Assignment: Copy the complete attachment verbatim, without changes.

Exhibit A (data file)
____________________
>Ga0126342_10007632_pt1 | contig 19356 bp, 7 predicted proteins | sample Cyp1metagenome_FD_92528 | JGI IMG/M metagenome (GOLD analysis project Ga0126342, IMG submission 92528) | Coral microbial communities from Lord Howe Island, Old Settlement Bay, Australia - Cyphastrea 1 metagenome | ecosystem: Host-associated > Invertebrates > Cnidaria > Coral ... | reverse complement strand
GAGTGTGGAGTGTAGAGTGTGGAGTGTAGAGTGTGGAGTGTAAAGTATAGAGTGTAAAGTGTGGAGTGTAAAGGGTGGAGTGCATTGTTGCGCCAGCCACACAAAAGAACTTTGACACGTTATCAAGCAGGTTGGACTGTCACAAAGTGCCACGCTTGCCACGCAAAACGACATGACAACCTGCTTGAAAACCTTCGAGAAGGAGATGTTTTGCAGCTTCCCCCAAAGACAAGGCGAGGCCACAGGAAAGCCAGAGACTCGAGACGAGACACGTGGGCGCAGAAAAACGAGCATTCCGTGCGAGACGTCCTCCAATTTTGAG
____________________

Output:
>Ga0126342_10007632_pt1 | contig 19356 bp, 7 predicted proteins | sample Cyp1metagenome_FD_92528 | JGI IMG/M metagenome (GOLD analysis project Ga0126342, IMG submission 92528) | Coral microbial communities from Lord Howe Island, Old Settlement Bay, Australia - Cyphastrea 1 metagenome | ecosystem: Host-associated > Invertebrates > Cnidaria > Coral ... | reverse complement strand
GAGTGTGGAGTGTAGAGTGTGGAGTGTAGAGTGTGGAGTGTAAAGTATAGAGTGTAAAGTGTGGAGTGTAAAGGGTGGAGTGCATTGTTGCGCCAGCCACACAAAAGAACTTTGACACGTTATCAAGCAGGTTGGACTGTCACAAAGTGCCACGCTTGCCACGCAAAACGACATGACAACCTGCTTGAAAACCTTCGAGAAGGAGATGTTTTGCAGCTTCCCCCAAAGACAAGGCGAGGCCACAGGAAAGCCAGAGACTCGAGACGAGACACGTGGGCGCAGAAAAACGAGCATTCCGTGCGAGACGTCCTCCAATTTTGAG